Articles | Volume 9, issue 7
Research article
29 Jul 2016
Research article |  | 29 Jul 2016

Characterisation and improvement of j(O1D) filter radiometers

Birger Bohn, Dwayne E. Heard, Nikolaos Mihalopoulos, Christian Plass-Dülmer, Rainer Schmitt, and Lisa K. Whalley

Abstract. Atmospheric O3 →  O(1D) photolysis frequencies j(O1D) are crucial parameters for atmospheric photochemistry because of their importance for primary OH formation. Filter radiometers have been used for many years for in situ field measurements of j(O1D). Typically the relationship between the output of the instruments and j(O1D) is non-linear because of changes in the shape of the solar spectrum dependent on solar zenith angles and total ozone columns. These non-linearities can be compensated for by a correction method based on laboratory measurements of the spectral sensitivity of the filter radiometer and simulated solar actinic flux density spectra. Although this correction is routinely applied, the results of a previous field comparison study of several filter radiometers revealed that some corrections were inadequate. In this work the spectral characterisations of seven instruments were revised, and the correction procedures were updated and harmonised considering recent recommendations of absorption cross sections and quantum yields of the photolysis process O3 →  O(1D). Previous inconsistencies were largely removed using these procedures. In addition, optical interference filters were replaced to improve the spectral properties of the instruments. Successive determinations of spectral sensitivities and field comparisons of the modified instruments with a spectroradiometer reference confirmed the improved performance. Overall, filter radiometers remain a low-maintenance alternative of spectroradiometers for accurate measurements of j(O1D) provided their spectral properties are known and potential drifts in sensitivities are monitored by regular calibrations with standard lamps or reference instruments.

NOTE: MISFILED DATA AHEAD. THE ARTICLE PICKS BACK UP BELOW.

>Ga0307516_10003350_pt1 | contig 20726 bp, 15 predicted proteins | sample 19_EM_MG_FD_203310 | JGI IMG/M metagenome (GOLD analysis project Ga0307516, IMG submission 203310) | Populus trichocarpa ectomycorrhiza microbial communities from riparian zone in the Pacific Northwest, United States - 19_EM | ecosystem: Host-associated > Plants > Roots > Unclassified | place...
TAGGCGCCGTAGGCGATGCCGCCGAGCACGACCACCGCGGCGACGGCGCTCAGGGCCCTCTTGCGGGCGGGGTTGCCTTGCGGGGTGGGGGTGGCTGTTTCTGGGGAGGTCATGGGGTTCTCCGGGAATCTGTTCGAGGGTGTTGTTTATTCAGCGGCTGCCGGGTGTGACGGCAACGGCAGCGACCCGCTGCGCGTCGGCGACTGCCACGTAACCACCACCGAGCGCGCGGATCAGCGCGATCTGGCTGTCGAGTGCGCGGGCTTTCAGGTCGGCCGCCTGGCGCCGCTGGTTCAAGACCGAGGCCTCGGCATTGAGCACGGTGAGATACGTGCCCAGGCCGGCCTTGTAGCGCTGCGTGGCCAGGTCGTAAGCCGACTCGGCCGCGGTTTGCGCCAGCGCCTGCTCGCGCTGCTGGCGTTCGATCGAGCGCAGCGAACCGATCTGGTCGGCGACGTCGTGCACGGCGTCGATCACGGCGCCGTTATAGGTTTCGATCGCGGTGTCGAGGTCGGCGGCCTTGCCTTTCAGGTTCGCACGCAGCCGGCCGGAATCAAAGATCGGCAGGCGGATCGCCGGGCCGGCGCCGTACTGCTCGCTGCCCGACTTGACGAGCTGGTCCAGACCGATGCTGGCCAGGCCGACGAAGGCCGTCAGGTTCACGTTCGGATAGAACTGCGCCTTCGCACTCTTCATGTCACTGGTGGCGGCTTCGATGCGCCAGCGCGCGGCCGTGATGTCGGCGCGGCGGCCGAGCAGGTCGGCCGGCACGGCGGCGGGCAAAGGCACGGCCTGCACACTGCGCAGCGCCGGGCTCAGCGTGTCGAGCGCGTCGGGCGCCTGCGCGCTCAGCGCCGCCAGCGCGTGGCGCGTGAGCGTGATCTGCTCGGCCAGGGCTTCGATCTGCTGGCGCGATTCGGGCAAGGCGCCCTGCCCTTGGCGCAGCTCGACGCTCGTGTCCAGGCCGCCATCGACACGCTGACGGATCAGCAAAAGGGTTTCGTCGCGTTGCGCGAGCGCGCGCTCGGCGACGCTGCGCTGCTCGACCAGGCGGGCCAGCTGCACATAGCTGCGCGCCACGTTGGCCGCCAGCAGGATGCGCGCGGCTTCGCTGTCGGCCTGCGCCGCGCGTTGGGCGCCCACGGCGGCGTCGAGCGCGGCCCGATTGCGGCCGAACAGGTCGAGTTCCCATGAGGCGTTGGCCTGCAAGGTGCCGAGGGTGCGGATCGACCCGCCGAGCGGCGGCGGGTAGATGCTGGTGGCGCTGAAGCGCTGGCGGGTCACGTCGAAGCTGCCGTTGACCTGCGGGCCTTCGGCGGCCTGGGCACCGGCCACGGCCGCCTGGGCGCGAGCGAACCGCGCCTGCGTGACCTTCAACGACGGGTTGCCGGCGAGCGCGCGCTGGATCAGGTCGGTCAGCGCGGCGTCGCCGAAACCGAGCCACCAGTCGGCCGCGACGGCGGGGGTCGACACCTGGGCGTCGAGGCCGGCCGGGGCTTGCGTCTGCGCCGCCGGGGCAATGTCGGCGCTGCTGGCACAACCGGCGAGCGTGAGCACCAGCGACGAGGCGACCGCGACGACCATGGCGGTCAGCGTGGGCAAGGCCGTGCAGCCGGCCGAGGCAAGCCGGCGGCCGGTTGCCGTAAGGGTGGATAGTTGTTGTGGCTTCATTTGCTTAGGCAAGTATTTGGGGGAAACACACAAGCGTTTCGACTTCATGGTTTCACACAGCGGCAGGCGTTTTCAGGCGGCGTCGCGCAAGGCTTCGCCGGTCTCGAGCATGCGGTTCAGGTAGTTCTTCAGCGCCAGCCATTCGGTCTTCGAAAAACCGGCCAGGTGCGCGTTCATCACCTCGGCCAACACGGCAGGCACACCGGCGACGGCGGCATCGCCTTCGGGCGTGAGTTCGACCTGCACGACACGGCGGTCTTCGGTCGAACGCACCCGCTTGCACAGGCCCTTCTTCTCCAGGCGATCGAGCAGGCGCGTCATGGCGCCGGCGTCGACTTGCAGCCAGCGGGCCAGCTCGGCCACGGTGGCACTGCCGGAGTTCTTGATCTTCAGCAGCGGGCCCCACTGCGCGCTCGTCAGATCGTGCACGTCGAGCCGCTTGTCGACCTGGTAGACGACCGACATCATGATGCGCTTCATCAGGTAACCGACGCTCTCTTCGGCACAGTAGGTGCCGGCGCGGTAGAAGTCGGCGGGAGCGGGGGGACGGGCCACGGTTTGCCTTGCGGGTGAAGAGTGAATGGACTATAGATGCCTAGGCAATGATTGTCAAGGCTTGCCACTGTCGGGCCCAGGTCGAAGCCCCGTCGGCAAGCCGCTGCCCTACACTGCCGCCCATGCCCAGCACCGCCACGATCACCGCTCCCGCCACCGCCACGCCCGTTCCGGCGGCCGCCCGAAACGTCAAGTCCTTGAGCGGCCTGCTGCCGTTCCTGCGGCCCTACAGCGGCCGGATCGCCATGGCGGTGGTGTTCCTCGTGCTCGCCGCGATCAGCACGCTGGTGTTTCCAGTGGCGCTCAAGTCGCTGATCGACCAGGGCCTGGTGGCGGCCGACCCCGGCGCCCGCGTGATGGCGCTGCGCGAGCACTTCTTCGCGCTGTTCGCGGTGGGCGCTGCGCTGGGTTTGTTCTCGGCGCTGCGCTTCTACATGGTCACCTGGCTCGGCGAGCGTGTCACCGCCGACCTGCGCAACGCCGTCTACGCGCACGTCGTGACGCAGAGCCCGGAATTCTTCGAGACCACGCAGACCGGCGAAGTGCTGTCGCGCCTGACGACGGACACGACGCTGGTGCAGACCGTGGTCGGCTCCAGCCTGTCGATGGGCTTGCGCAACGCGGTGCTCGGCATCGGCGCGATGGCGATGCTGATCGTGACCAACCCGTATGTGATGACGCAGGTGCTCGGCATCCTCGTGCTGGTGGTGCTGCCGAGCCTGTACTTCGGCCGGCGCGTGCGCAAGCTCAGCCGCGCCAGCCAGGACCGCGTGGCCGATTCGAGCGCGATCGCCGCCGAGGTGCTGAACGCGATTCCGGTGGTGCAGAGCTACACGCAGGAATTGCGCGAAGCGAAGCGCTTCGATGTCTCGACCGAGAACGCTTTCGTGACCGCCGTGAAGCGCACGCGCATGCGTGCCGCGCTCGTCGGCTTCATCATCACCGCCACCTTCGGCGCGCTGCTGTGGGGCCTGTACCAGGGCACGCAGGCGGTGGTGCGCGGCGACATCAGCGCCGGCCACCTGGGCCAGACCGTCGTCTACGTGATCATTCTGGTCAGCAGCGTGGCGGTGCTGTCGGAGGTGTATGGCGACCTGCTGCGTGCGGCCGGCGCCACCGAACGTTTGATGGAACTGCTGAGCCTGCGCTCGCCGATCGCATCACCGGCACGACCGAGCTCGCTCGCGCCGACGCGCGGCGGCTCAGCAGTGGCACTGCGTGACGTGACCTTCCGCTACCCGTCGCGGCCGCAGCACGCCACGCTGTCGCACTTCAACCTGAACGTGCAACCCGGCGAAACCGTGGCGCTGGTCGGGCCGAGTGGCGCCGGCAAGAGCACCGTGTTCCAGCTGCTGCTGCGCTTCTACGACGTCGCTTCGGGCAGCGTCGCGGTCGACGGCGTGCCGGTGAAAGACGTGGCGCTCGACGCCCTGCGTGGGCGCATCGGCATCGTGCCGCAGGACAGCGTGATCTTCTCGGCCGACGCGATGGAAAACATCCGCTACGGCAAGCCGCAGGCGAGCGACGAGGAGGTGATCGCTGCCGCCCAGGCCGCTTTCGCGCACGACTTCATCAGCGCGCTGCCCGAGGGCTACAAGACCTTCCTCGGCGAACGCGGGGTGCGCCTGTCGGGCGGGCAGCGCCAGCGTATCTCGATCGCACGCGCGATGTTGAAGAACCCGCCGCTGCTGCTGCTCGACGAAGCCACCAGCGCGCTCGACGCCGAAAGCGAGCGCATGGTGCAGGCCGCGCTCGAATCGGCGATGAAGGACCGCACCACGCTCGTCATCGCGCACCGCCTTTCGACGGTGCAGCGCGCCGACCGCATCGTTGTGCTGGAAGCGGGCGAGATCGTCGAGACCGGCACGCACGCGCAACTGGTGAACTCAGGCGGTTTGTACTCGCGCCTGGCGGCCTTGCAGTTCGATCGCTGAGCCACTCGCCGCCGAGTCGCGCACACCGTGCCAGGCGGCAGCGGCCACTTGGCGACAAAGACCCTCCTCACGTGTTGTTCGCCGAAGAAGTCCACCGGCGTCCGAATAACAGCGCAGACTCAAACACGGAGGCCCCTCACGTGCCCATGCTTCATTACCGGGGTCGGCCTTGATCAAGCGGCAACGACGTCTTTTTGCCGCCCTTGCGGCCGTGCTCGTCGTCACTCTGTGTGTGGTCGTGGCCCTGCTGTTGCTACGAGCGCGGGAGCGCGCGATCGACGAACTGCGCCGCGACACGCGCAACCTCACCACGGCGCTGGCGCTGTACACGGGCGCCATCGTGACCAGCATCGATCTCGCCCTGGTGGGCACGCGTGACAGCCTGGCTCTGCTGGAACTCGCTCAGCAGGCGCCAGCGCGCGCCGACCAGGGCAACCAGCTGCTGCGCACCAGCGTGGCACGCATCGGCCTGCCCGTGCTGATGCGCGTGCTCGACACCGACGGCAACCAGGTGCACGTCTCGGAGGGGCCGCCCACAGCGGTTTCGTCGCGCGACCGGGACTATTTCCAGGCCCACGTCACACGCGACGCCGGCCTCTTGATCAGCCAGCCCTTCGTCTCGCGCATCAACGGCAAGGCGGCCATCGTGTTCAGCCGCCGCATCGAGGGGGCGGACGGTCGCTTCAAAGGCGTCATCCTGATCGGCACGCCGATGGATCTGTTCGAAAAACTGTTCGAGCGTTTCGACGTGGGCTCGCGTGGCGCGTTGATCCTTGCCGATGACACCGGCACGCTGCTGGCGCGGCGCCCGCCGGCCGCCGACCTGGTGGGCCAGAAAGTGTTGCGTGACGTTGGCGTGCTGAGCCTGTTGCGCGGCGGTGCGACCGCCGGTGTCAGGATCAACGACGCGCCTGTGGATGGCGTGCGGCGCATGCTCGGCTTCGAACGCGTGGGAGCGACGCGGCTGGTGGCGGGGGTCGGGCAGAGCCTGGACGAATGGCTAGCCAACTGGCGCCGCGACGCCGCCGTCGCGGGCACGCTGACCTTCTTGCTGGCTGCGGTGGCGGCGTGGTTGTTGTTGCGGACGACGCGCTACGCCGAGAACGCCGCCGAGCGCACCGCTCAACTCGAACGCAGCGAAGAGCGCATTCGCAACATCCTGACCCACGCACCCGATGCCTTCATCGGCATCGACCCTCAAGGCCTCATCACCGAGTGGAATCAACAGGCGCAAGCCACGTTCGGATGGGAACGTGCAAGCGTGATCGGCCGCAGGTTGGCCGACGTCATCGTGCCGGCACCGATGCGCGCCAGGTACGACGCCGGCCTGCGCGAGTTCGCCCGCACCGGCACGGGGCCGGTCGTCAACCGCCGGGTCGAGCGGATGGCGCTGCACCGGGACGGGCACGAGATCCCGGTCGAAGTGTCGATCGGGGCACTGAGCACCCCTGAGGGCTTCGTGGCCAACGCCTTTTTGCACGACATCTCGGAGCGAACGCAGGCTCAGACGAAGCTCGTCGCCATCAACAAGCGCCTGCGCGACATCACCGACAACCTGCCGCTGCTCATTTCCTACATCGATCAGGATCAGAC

Short summary
Filter radiometers are instruments that quantify the rate of formation of excited oxygen atoms from photolysis of ozone in the atmosphere. The excited oxygen atoms are important for the atmospheric self-cleaning ability. The radiometers were characterised by measurements of their spectral response. Together with field comparisons with a reference instrument, the characterisations improved the performance. That will help to better understand atmospheric photochemistry in future research.